When a car is in need of repairs, customers search for someone who has a specialized degree of knowledge. Earning your electrical component repair certification helps you prove to potential clients that you have the proper skills and knowledge that it takes to get their repairs handled properly. Employers will be far more likely to hire you and provide you with an opportunity to work on larger projects and take on more responsibility in the workplace.
Getting Certified: What Does it Entail?
The electrical component repair certification is available through the National Institute for Automotive Service Excellence. It requires that you possess at least two years of work experience relevant to the industry or at least two years of proper training and one year of work experience in a related field before qualifying for certification. Beyond having to possess the proper amount of work experience, you are also required to pass a test that is composed of 40 to 60 multiple-choice questions. When it comes time to take the test, you will have four hours in which to complete the test.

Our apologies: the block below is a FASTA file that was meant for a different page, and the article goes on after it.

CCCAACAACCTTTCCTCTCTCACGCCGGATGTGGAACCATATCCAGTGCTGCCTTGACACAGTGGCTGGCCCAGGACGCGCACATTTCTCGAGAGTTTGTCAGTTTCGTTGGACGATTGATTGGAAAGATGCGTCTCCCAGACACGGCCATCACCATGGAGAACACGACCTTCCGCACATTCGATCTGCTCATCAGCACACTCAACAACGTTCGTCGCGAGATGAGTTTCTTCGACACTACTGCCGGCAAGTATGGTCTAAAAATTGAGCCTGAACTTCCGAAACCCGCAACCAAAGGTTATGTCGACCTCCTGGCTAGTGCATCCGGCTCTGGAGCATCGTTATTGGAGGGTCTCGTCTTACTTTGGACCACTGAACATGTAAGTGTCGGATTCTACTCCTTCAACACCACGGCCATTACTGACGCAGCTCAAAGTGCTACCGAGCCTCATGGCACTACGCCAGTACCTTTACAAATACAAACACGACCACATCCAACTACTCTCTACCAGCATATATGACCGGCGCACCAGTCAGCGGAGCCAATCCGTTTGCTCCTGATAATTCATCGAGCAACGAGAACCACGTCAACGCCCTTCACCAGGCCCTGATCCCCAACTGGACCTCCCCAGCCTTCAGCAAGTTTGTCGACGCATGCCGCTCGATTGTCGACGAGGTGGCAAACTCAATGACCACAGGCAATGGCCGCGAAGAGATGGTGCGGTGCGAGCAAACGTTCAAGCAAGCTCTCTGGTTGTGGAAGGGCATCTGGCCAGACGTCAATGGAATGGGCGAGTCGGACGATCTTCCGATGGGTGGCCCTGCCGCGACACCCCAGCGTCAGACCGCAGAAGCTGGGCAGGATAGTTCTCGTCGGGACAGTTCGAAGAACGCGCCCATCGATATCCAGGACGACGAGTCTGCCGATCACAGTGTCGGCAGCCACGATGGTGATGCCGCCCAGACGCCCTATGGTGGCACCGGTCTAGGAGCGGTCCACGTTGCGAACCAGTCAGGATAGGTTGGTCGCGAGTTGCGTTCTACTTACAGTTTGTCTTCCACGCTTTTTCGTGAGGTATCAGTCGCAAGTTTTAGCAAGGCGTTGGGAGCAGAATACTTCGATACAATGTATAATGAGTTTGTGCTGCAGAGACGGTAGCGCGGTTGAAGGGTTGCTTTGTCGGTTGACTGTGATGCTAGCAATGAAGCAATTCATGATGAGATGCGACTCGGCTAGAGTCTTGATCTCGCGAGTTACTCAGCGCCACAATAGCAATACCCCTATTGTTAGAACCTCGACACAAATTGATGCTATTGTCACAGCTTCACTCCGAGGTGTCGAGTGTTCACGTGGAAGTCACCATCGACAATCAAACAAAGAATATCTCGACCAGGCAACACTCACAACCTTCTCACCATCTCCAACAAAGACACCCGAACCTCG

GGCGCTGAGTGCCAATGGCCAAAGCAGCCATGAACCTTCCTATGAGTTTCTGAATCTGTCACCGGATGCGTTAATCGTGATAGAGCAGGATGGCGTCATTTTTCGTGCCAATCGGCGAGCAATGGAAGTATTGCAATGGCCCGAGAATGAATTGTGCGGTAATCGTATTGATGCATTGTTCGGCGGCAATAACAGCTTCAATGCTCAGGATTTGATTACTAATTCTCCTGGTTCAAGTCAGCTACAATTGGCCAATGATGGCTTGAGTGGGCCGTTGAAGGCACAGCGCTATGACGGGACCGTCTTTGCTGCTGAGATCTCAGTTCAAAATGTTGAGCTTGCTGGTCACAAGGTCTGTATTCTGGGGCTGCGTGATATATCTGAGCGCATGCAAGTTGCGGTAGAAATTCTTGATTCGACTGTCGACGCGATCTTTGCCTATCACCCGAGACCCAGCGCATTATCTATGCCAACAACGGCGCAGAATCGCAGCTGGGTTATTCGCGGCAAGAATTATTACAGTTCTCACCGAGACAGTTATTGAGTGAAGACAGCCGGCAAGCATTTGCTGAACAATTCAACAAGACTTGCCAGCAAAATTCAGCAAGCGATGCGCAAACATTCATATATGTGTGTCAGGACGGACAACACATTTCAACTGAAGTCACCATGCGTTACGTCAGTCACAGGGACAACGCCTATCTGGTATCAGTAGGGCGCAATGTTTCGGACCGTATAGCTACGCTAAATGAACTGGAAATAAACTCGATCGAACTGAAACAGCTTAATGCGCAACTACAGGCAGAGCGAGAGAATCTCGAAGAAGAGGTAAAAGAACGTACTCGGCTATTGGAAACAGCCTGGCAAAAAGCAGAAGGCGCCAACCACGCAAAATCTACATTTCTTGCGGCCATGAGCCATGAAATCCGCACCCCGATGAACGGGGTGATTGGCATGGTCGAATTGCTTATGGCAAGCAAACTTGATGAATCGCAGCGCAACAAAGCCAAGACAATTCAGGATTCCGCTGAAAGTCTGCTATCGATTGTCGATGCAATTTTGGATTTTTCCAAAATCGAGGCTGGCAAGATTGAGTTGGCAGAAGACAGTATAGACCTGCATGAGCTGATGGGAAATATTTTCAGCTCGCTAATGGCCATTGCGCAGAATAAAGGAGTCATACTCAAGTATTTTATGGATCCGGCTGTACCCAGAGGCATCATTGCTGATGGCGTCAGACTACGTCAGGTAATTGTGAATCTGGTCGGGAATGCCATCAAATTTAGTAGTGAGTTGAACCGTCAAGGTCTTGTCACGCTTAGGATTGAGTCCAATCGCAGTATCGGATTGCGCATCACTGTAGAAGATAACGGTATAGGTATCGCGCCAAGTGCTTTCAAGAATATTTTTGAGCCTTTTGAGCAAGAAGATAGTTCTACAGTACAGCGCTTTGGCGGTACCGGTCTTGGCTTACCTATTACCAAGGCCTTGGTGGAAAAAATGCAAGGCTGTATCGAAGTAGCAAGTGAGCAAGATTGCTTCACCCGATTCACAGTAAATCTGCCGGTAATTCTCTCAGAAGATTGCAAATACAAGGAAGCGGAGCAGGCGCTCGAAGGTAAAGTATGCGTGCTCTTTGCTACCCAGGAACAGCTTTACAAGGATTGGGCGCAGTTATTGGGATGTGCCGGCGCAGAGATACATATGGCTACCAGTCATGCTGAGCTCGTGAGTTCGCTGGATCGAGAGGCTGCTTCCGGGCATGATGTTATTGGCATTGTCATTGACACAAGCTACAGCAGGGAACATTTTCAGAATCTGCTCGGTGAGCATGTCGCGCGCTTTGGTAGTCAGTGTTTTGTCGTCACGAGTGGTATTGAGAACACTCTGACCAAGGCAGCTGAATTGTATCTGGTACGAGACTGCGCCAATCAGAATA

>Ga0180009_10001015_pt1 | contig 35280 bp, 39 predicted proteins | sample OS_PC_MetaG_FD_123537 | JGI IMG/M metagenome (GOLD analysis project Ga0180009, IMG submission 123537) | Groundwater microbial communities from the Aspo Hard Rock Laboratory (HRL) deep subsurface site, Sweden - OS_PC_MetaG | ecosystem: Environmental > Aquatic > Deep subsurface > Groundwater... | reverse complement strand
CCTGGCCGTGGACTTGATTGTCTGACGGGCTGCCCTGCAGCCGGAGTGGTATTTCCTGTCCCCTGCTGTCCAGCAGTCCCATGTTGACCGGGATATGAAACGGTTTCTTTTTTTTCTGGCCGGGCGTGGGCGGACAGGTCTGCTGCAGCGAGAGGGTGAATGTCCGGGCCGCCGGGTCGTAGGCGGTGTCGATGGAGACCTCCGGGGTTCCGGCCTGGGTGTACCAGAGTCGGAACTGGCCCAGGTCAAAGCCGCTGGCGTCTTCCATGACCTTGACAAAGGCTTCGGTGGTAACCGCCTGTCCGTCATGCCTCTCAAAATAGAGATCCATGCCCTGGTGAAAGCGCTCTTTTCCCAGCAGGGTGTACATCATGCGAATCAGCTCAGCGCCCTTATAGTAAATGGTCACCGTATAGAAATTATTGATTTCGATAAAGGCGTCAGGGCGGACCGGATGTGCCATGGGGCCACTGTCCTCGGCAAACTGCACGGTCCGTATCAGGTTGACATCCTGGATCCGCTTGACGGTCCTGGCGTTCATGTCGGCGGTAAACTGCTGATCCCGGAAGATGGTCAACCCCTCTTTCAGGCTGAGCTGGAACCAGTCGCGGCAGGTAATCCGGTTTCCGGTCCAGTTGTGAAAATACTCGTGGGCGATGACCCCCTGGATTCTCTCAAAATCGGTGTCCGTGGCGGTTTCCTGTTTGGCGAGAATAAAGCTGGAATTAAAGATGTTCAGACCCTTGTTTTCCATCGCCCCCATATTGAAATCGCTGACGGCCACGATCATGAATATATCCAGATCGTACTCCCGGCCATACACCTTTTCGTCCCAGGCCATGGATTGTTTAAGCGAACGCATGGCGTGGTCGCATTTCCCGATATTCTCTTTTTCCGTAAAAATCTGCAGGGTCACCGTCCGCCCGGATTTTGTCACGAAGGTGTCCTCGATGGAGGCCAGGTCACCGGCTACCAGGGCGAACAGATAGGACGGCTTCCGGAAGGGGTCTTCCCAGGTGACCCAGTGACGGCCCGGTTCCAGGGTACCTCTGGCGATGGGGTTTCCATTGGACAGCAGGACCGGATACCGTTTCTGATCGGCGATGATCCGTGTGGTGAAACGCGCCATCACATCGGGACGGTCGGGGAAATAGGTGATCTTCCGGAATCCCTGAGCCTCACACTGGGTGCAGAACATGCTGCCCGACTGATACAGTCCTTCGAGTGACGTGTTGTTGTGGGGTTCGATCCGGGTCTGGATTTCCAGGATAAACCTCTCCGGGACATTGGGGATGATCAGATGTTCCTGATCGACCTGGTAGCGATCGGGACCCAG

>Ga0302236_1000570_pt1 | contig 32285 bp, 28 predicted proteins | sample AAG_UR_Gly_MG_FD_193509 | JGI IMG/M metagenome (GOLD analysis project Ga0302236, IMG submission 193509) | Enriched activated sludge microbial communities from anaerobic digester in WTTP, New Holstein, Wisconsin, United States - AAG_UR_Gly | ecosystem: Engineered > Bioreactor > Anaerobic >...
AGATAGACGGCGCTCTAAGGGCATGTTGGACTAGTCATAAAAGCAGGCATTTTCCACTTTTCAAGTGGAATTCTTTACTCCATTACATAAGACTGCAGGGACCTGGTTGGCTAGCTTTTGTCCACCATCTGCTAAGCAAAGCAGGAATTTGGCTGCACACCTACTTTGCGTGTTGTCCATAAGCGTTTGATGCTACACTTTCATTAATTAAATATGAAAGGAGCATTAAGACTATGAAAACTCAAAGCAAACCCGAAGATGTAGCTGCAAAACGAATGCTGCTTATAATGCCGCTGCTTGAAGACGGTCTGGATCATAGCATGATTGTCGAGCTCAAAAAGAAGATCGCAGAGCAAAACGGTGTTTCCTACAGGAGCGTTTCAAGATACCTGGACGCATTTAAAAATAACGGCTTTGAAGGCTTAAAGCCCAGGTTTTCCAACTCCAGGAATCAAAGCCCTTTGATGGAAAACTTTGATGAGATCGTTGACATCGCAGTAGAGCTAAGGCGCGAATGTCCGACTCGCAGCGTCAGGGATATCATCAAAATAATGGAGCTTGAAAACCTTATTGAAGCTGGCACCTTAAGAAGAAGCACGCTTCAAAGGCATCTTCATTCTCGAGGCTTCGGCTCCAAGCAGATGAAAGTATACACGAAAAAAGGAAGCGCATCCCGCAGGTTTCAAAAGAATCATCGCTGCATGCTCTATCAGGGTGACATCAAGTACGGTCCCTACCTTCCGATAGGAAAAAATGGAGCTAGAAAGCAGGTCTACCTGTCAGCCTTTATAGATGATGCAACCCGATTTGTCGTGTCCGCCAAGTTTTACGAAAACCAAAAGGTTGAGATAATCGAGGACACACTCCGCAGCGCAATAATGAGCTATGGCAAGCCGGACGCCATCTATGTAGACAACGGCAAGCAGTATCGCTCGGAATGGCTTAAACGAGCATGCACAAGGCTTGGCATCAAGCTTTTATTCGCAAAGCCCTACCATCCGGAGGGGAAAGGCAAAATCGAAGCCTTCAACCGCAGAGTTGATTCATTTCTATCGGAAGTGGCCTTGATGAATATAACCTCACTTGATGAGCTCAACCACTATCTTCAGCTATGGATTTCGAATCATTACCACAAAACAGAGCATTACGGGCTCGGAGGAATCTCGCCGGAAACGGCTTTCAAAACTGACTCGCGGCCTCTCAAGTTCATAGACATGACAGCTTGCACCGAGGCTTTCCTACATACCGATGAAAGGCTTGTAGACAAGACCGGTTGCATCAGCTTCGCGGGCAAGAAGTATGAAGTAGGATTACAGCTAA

Taking the Test: What Do You Need to Know?
As you prepare for the test, you will need to know a few different things to make sure you are able to pass the test with ease. Two of the largest content areas that make up the test are electrical and suspension and steering. To prepare for the test, you need to know in great detail how to diagnose, repair and identify elements within all of the aforementioned systems. A little more than half of the test revolves around six other key areas: heating and air conditioning, brakes, drive train, engine cooling systems, restraint systems, fuel intake and exhaust systems. As a whole, the test for your certification is designed to see if you know the appropriate methods for repairing and analyzing collision damage to automobiles. Once you have passed the test, you will be awarded with your certification to prove that you are familiar with the automobile as a whole.